Elisha ben Abuyah, or Acher (“the Other”), as he came to be known by his colleagues, was a Mishnaic sage turned heretic. Born into a prestigious Jerusalem family,1 Elisha was described by the Talmud as an extraordinary scholar who delved deep into the secrets of the Torah. Ultimately, though, Elisha threw off his Torah observance and committed terrible sins.

Let us explore the story of this elusive, almost infamous sage.

Who Was Elisha?

Elisha, son of Abuyah, a wealthy Jerusalemite, was one of the great sages of the Mishnah (called tanna’im). He is quoted by name in a mishnah in Tractate Avot, and his ruling regarding mourning rites is cited in Tractate Megillah.2 He was a colleague of Rabbi Akiva, and the teacher of Rabbi Meir, one of the greatest and most prolific contributors to the Mishnah, as we will discuss.

How Elisha Was Disillusioned

Once, he saw a pig dragging in its mouth the tongue of the famous sage Rabbi Yehudah. He became so disturbed at the sight that he exclaimed, “From this tongue, pearls of purest light used to come forth all his days. Is this Torah, and is this its reward?”

Another time, he saw a person ascend a tree and take the mother bird together with her eggs, an act prohibited by the Torah (which requires that one first send away the mother bird before taking her eggs). The next day, he saw another person climb a tree, send away the mother bird and take the eggs. On the way down, a snake bit him and the man died. Elishah thought to himself, “The Torah promises that one who sends away the mother bird will live long. Yet the man who acted in accordance with G‑d's commandment had his life cut short, whereas the sinner was unharmed.”

Thus, he stopped believing in Torah.3

Four Entered the Pardes

Another incident is recorded in the Babylonian Talmud, Tractate Chagigah,4 as follows:

Four men entered into “Pardes” (literally “orchard”; this refers to the study of the loftiest secrets of Torah). Ben Azzai, Ben Zoma, Acher and Rabbi Akiva . . . Acḥer chopped down the orchard’s growths [i.e., he became a heretic]. What led him to heresy? He saw [the ministering angel] Mitatron sitting and writing the merits of Israel. He said: “There is a tradition that in the world above that there is no sitting, no competition, no turning one’s back before Him, and no lethargy.” [Seeing that someone other than G‑d was seated above, he questioned:] “Perhaps, there are two authorities [ and there is another source of power in control of the world in addition to G‑d]!”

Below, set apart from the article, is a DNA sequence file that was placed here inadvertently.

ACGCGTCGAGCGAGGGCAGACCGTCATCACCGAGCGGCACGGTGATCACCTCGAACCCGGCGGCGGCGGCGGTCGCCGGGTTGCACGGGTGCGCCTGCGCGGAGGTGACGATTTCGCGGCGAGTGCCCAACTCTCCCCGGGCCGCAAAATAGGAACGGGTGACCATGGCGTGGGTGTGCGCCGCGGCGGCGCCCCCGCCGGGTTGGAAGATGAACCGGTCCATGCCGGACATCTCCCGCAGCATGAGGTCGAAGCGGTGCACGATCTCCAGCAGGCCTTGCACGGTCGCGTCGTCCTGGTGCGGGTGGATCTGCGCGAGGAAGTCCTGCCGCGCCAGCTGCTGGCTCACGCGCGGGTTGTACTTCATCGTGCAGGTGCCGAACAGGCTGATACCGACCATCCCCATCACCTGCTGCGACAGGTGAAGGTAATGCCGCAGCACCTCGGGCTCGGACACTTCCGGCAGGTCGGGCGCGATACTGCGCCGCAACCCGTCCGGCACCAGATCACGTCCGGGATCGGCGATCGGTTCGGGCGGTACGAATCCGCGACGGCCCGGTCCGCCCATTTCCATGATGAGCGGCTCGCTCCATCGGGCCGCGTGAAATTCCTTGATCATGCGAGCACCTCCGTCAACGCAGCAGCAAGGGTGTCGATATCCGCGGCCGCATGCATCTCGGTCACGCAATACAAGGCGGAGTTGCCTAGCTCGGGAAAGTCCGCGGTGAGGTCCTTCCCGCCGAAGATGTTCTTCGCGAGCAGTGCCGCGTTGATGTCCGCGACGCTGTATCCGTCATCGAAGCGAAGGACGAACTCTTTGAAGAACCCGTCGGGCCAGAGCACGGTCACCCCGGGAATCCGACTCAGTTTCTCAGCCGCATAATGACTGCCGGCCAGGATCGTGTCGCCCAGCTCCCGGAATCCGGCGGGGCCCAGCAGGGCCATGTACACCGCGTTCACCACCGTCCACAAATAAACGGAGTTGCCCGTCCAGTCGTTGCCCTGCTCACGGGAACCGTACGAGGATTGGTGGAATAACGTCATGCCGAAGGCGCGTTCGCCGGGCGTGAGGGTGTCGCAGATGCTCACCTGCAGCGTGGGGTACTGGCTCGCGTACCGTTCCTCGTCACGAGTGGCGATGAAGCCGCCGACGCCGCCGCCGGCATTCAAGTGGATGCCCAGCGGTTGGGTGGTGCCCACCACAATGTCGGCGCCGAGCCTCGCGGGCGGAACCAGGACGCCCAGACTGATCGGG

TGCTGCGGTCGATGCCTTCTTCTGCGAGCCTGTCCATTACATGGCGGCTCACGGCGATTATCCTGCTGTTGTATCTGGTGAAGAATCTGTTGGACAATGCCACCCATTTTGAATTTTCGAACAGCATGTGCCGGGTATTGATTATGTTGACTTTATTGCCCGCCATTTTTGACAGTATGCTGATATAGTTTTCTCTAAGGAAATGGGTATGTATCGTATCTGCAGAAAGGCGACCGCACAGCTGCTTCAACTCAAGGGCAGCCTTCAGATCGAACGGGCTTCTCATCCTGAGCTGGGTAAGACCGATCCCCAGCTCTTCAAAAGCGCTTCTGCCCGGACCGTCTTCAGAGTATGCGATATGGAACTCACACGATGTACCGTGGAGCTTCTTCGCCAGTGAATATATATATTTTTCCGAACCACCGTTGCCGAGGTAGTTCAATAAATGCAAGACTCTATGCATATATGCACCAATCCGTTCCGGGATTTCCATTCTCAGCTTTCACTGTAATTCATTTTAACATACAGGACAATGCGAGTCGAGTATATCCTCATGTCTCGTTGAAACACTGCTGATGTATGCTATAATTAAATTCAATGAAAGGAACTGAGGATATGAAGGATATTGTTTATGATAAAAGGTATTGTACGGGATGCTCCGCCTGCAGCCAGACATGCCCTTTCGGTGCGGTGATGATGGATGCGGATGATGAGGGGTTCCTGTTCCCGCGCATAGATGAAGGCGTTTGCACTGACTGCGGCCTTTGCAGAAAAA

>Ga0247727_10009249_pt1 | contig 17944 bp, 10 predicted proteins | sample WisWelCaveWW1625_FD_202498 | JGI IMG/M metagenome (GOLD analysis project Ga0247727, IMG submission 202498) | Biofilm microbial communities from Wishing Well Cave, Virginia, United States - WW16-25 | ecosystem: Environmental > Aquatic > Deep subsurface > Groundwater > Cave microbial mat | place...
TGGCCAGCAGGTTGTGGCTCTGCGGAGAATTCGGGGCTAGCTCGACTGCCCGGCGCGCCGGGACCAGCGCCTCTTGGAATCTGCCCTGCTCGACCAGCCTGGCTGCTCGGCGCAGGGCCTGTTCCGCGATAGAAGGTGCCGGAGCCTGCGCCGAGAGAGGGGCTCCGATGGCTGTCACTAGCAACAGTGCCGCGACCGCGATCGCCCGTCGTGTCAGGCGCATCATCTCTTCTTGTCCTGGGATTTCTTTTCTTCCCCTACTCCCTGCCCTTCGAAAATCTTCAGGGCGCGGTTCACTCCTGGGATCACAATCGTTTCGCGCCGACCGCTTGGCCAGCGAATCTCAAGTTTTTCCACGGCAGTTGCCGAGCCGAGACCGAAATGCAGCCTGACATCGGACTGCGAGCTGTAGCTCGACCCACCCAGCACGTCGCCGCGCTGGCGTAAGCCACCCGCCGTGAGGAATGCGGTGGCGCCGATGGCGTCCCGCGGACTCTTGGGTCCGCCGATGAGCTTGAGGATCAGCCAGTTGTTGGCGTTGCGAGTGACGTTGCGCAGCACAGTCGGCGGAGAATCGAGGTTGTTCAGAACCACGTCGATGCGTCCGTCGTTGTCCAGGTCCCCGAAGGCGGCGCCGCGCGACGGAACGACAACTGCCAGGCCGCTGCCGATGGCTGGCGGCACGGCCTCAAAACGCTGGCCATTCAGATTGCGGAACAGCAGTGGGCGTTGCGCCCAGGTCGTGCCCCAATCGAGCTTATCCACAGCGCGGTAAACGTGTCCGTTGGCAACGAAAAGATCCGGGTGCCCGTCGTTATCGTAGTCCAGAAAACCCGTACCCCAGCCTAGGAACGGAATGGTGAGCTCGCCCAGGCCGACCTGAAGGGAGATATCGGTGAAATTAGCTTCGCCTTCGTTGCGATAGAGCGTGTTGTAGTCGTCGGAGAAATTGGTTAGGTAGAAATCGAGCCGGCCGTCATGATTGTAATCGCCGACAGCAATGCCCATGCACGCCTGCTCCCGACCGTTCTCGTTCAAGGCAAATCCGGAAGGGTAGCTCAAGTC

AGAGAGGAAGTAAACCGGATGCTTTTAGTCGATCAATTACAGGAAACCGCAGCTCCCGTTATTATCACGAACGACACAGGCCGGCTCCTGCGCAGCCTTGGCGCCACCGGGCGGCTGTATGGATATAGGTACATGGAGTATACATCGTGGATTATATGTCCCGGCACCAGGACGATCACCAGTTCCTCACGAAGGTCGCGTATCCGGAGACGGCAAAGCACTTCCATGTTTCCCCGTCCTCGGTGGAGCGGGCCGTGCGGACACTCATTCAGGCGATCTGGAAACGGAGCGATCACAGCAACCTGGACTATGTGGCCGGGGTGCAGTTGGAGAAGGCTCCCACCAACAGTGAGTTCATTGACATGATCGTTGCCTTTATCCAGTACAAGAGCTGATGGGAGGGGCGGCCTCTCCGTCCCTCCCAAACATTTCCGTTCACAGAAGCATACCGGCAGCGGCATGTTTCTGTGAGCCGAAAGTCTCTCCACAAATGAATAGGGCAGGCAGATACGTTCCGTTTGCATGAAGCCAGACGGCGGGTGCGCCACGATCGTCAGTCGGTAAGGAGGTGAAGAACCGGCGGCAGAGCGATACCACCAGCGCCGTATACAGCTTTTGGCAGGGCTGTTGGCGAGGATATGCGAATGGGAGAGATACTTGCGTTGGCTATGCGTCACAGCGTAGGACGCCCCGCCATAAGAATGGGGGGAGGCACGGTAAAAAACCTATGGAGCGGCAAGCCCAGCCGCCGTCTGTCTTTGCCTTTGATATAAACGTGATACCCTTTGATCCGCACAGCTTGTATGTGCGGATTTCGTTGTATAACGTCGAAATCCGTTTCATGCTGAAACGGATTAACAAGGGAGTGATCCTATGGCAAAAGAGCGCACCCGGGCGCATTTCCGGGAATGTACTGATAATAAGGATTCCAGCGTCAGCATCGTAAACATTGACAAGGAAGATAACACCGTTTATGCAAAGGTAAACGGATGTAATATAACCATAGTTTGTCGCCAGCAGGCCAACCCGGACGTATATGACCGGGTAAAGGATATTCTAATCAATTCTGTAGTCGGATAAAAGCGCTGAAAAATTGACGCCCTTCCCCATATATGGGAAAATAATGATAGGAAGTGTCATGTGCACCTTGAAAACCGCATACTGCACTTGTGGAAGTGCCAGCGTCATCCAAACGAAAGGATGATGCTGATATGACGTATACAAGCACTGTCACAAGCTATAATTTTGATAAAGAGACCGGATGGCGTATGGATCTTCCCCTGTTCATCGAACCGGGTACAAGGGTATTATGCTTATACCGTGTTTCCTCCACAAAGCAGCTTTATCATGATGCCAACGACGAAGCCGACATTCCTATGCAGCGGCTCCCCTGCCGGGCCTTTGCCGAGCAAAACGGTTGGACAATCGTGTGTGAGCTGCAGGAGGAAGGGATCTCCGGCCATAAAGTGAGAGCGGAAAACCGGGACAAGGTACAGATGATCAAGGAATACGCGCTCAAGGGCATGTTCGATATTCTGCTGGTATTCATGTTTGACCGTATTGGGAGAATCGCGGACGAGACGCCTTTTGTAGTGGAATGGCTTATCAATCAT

The Whiff of Impurity

Additionally, when confronted by his student, Rabbi Meir, Elisha explained that although his father had dedicated him to the study of Torah, his intentions were not purely for the sake of heaven. Therefore, his Torah did not last. He further related that once when his mother was pregnant with him, she passed a place of idol worship, smelled the food cooking there, and partook of it. That negatively affected her son many years later and made him susceptible to stumbling.5

His Heresy and Sins

Once, Elisha desecrated the holy day of Yom Kippur by riding a horse in front of the Holy of Holies. As he was passing, he heard a heavenly voice emerge from the Holy of Holies and declare, “Return My sons—except for Elisha ben Abuyah, for he knew My power and yet rebelled against Me.”6